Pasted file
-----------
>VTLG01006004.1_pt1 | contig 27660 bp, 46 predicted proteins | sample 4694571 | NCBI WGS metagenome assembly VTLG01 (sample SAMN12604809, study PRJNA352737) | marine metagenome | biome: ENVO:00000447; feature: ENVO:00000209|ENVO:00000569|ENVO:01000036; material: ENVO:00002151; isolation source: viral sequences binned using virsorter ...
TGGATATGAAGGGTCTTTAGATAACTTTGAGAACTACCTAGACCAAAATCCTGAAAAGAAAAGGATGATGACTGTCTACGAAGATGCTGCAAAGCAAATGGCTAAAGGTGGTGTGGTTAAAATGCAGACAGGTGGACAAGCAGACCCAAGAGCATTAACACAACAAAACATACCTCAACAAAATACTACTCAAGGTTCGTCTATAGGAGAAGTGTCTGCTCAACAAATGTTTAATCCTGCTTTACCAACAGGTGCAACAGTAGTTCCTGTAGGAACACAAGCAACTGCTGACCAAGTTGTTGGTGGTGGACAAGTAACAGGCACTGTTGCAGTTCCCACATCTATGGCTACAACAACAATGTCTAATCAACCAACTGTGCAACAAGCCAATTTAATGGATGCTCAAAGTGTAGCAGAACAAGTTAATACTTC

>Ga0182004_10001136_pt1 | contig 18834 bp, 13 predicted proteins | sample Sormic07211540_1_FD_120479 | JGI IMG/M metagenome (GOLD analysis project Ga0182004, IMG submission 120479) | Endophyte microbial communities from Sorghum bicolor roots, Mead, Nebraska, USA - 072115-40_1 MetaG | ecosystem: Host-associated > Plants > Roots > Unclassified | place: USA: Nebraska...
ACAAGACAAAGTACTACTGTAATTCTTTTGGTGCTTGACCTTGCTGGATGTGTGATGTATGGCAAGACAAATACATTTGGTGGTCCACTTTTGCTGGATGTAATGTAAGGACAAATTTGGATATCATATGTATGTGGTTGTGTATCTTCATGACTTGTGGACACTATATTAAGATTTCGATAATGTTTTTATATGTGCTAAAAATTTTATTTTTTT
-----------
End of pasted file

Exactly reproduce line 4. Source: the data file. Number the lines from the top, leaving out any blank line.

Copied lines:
ACAAGACAAAGTACTACTGTAATTCTTTTGGTGCTTGACCTTGCTGGATGTGTGATGTATGGCAAGACAAATACATTTGGTGGTCCACTTTTGCTGGATGTAATGTAAGGACAAATTTGGATATCATATGTATGTGGTTGTGTATCTTCATGACTTGTGGACACTATATTAAGATTTCGATAATGTTTTTATATGTGCTAAAAATTTTATTTTTTT